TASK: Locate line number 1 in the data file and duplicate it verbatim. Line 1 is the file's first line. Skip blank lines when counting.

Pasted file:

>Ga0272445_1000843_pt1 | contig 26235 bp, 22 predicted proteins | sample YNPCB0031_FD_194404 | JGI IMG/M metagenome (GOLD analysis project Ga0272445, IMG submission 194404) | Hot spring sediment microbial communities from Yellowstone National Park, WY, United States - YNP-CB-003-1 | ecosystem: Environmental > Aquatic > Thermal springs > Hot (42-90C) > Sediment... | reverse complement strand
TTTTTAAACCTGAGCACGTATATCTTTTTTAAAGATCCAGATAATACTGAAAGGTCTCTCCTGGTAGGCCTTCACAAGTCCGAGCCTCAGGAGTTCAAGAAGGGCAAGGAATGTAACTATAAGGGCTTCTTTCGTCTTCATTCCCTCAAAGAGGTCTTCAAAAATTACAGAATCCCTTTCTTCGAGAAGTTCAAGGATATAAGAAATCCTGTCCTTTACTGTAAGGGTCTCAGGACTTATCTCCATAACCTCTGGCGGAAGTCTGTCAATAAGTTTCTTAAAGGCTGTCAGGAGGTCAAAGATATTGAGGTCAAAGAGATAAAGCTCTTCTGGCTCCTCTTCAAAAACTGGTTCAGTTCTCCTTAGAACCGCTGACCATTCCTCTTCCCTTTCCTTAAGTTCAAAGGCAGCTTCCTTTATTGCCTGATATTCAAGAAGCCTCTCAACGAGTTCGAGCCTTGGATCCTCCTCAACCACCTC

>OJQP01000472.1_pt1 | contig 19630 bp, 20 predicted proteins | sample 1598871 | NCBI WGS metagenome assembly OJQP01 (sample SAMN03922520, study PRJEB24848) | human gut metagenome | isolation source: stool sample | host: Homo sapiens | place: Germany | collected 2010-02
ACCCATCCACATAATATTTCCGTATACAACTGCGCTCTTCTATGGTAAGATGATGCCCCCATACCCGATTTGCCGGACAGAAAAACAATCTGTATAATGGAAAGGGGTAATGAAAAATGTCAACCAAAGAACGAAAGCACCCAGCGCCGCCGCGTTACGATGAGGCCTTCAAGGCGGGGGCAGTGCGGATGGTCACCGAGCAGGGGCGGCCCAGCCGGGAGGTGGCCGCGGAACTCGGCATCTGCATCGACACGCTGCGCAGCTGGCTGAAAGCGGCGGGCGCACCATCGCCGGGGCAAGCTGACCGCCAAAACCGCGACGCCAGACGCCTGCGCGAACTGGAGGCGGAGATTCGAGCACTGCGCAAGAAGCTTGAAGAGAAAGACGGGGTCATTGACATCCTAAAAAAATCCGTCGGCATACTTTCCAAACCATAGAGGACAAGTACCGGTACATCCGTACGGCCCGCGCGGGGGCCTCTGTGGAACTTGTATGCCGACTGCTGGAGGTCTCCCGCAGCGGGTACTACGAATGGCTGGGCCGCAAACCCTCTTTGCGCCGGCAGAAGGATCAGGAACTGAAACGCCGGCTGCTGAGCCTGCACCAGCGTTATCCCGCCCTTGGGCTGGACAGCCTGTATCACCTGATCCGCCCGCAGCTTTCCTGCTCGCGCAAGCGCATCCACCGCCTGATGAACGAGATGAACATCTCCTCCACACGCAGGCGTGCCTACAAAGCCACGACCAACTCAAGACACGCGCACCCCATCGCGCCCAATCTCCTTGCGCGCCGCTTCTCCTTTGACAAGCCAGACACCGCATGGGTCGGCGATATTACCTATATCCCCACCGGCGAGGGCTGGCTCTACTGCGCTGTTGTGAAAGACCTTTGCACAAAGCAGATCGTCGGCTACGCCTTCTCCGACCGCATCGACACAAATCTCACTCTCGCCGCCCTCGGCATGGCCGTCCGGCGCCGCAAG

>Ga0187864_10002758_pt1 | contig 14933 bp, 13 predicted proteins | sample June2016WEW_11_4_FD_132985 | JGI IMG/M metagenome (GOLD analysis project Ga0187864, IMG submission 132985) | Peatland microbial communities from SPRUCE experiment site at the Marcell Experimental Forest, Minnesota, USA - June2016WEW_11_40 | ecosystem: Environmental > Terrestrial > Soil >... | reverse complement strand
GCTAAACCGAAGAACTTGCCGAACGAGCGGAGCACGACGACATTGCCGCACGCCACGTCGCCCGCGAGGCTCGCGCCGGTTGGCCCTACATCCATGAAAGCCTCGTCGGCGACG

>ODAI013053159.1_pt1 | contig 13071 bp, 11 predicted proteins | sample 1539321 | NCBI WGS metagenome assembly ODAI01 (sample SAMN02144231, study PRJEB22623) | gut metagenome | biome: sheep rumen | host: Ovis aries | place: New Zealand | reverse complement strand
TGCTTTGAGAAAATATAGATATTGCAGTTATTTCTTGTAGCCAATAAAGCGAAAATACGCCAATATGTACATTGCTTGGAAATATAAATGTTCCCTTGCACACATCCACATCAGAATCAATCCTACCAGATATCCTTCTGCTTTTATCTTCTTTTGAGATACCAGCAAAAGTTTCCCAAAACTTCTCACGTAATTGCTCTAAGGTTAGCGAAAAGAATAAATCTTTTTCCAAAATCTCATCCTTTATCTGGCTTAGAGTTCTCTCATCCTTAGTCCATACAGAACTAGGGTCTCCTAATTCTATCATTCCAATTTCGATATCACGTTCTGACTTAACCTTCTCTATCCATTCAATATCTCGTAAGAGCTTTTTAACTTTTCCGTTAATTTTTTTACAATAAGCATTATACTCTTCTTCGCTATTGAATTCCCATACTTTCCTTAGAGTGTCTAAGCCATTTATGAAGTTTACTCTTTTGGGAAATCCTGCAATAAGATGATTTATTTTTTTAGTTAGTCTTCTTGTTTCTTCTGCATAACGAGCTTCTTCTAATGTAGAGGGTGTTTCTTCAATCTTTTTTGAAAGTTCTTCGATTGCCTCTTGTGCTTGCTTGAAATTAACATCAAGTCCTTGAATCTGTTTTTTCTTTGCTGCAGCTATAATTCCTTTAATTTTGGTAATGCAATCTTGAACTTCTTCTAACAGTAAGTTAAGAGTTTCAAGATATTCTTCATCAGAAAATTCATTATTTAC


>Ga0272445_1000843_pt1 | contig 26235 bp, 22 predicted proteins | sample YNPCB0031_FD_194404 | JGI IMG/M metagenome (GOLD analysis project Ga0272445, IMG submission 194404) | Hot spring sediment microbial communities from Yellowstone National Park, WY, United States - YNP-CB-003-1 | ecosystem: Environmental > Aquatic > Thermal springs > Hot (42-90C) > Sediment... | reverse complement strand